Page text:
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Dilio Antonio Escarria-Montano v. United States of America


July 12, 2011


The opinion of the court was delivered by: Richard W. Roberts United States District Judge


Plaintiff, proceeding pro se, is a federal prisoner at the Federal Correctional Institution in Big Spring, Texas. He sues under the Torture Victim Protection Act of 1991 ("TVPA"), Pub. L. No. 102-256, 106 Stat. 73 (codified at 28 U.S.C. § 1350, note*fn1 ), and Bivens v. Six Unknown Named Agents of Federal Bureau of Narcotics, 403 U.S. 388 (1971), for injunctive relief and monetary damages.*fn2 By Order of August 18, 2010, the Bivens claim was dismissed pursuant to the screening provisions of 28 U.S.C. § 1915A for failure to state a claim, but the TVPA claim was allowed to proceed against the United States. See Mem. Op. and Order [Dkt. # 4]. The United States now moves to dismiss under Federal Rule of Civil Procedure 12(b)(1) for lack of subject matter jurisdiction and Rule 12(b)(6) for failure to state a claim upon which relief can be granted. Because plaintiff has not shown that he exhausted his administrative remedies under either the TVPA or the Federal Tort Claims Act ("FTCA"), 28 U.S.C. §§ 1346(b), 2671-2680, the motion to dismiss under Rule12(b)(1) will be granted.


Plaintiff is a Columbian national who pled guilty under a plea agreement to conspiracy to possess with intent to distribute cocaine while on board a vessel and is serving a sentence of 168 months. U.S. v. Escarria-Montano, No. 8:06-cr-499-T-23TGW, 2010 WL 3927677, at *1 (M.D. Fla. Oct. 4, 2010). The instant complaint arises from plaintiff's alleged injuries sustained during an encounter on November 29, 2006, between a Panamanian fishing vessel that he was on and a United States vessel, which resulted in his arrest. The facts as recounted by the court presiding over plaintiff's collateral proceeding under 28 U.S.C. § 2255 are as follows:

On or about November 29, 2006, the defendant along with seven other coconspirator crew members, all Colombian nationals, were traveling in the Eastern Pacific on the fishing vessel the Mary Valencia. The crew of the Mary Valencia had departed the coast of Colombia carrying a cargo of 108 bales of cocaine. They were spotted approximately 240 nautical miles from the nearest land mass, the Malpelo Island, in international waters. The Mary Valencia was flying under a Panamanian flag and had markings of registration on it. The Panamanian Government was contacted to verify registration. The Panamanian Government confirmed Panamanian registration of the vessel and granted authority to board and search the Mary Valencia. The Colombian Government was also contacted when the crew asserted Colombian citizenship. The Colombian Government authorized jurisdiction over the prosecution of 6 out of the 8 crew members, to include the defendant.

On November 29, 2006, a Helo team launched from the USS Thatch spotted the Mary Valencia during a routine patrol of the Eastern Pacific. The Mary Valencia changed it's [sic] course in an effort to elude the Helo team's efforts to hail her. The USS Thatch then proceeded to intercept the Mary Valencia.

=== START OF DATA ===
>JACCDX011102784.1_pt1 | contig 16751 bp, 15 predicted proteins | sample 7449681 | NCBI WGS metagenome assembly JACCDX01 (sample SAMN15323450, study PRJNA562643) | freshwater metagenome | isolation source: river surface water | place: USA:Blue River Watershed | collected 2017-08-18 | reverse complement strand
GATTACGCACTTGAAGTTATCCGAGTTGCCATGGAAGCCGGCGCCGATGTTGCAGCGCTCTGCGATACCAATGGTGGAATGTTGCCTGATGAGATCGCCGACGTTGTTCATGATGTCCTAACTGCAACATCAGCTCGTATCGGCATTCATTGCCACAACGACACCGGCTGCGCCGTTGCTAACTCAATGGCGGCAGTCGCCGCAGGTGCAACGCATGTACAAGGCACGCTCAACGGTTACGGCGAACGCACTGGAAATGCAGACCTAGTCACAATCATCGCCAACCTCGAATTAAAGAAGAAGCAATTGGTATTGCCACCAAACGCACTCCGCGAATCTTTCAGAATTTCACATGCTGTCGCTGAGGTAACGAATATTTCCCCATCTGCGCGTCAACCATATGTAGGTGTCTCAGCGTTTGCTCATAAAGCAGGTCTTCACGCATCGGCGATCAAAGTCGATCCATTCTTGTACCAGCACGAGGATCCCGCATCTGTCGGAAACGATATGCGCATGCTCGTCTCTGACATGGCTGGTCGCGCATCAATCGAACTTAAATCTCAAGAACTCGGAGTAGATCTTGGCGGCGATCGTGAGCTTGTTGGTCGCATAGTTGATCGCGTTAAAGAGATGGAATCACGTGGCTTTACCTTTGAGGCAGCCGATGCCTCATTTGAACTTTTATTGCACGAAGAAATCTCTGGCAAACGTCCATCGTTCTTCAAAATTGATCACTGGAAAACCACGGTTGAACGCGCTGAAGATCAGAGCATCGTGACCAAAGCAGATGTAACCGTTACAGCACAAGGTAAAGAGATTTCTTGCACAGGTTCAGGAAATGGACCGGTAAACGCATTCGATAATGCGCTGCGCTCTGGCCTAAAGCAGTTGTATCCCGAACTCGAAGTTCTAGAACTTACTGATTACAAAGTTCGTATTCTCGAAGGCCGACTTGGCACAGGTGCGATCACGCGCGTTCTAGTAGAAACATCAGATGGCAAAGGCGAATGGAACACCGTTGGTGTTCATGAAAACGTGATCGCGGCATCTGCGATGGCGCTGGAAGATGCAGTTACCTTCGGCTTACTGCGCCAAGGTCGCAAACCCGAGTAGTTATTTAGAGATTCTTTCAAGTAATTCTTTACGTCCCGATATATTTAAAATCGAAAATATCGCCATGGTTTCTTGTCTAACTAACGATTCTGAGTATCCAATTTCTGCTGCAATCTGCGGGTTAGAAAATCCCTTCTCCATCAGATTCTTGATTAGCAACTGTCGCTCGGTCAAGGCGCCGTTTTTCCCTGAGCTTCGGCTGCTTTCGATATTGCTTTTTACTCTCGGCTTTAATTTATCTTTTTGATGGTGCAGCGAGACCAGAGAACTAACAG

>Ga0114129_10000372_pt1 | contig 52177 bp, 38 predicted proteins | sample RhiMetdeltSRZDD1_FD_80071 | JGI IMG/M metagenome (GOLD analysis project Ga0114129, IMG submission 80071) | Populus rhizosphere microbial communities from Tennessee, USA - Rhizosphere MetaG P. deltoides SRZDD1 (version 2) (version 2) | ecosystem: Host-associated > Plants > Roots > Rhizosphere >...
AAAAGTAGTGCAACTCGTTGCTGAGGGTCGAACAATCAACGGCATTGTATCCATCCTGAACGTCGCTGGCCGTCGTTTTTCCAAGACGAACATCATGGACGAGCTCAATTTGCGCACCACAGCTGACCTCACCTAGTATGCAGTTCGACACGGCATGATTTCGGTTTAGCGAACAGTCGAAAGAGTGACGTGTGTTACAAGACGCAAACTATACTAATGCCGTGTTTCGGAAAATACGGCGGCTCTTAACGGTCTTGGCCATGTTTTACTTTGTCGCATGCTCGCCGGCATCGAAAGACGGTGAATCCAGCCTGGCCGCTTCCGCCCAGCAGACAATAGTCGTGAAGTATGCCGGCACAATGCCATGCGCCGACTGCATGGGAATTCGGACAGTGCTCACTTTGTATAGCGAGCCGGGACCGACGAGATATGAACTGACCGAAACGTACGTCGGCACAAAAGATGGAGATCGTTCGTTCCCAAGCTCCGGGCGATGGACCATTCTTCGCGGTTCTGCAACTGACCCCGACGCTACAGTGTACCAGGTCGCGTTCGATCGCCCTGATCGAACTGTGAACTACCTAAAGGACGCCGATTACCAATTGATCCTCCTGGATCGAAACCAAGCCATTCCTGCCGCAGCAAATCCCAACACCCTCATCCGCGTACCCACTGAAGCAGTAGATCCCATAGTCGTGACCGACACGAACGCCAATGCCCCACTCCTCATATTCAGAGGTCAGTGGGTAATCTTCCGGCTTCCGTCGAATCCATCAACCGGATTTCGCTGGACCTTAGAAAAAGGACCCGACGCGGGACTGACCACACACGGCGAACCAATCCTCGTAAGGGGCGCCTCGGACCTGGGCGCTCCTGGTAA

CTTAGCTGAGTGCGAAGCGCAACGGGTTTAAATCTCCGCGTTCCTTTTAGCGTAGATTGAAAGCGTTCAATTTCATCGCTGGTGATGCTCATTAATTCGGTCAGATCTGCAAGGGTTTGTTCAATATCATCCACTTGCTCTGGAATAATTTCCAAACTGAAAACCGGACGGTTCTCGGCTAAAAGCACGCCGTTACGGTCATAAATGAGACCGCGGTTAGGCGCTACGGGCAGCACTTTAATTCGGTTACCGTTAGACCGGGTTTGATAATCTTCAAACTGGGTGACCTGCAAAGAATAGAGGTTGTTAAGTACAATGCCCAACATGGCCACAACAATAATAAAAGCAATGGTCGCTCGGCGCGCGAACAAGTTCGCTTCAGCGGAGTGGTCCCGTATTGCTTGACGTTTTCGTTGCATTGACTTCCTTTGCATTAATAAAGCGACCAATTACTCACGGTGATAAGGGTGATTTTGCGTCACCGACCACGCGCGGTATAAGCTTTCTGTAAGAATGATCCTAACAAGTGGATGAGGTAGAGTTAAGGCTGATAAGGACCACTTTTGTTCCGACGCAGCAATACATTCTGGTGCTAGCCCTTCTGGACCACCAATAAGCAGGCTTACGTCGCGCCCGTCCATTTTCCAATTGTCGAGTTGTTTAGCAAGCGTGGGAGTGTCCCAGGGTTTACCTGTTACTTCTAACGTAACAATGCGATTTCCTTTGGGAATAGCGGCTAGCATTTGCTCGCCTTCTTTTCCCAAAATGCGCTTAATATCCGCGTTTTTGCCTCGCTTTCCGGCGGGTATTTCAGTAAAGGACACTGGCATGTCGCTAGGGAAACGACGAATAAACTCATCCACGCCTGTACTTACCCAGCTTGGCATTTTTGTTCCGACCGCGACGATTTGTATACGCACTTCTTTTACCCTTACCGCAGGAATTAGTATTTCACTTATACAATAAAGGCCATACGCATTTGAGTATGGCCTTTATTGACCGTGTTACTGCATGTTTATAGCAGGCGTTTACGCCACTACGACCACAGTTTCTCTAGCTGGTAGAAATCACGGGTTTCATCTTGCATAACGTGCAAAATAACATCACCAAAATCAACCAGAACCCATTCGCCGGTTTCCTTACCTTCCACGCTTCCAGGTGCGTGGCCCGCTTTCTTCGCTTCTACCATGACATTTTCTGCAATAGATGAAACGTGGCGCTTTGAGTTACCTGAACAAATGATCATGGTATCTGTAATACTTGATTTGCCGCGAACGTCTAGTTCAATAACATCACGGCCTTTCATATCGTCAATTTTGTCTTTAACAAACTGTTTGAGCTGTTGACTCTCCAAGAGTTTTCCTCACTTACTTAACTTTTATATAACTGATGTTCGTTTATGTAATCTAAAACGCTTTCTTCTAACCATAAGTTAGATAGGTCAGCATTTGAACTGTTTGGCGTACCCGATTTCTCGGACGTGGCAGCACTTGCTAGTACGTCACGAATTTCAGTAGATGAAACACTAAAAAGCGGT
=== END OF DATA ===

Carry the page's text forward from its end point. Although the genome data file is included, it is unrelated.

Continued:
As the USS Thatch approached the Mary Valencia it went dead in the water and the crew members were observed attempting to scuttle the vessel by setting it on fire. As a result there was a violent explosion that resulted in the severe injuries of several of the crew members. The crew members jumped into the water and were rescued by a USS Coast Guard Boarding Team dispatched from the USS Thatch for the purpose of rendering assistance to the crew members in the water. Once they accounted for all of the crew members in the water, the Coast Guard Boarding Team boarded the Mary Valencia to search for other crew members who may have been injured and still on the boat and to assess the damage.

A search of the vessel revealed that the crew had attempted to set the boat on fire by stuffing the fuel tank with fuel soaked rags and pouring gasoline on the deck of the boat. A further search revealed a hidden compartment on the Mary Valencia in which was found 108 bales of a substance that tested positive for cocaine.

The Defendant's presence on the vessel was part of an unlawful agreement with others to possess with intent to distribute five (5) or more kilograms of cocaine.

The Mary Valencia was seized with approximately 2700 kilos of cocaine on board and the Defendant and 5 co-conspirators were taken into custody by the Coast Guard with the Middle District of Florida being the place at which the defendant and co-defendants entered the United States. The other two crew men most severely injured in the explosion were returned to Colombia for treatment and prosecution. Escarria-Montano, 2010 WL 3927677, at *1. In this action, plaintiff alleges that he suffered first, second and third degree burns on various parts of his body from the explosion, Compl. ¶ 14, and that he was unconscious for three days and hospitalized for 15 days. Id. at ¶¶ 18-19. He advances the following causes of action: "Misuse of Force," id. at 7-8; "Denial of Due Process," id. at 9-10; and "Denial of Medical Care," id. at 12.*fn3 In addition to declaratory and injunctive relief, plaintiff seeks $1.9 million in compensatory damages and more than $1.2 million in punitive damages. Id. at 19.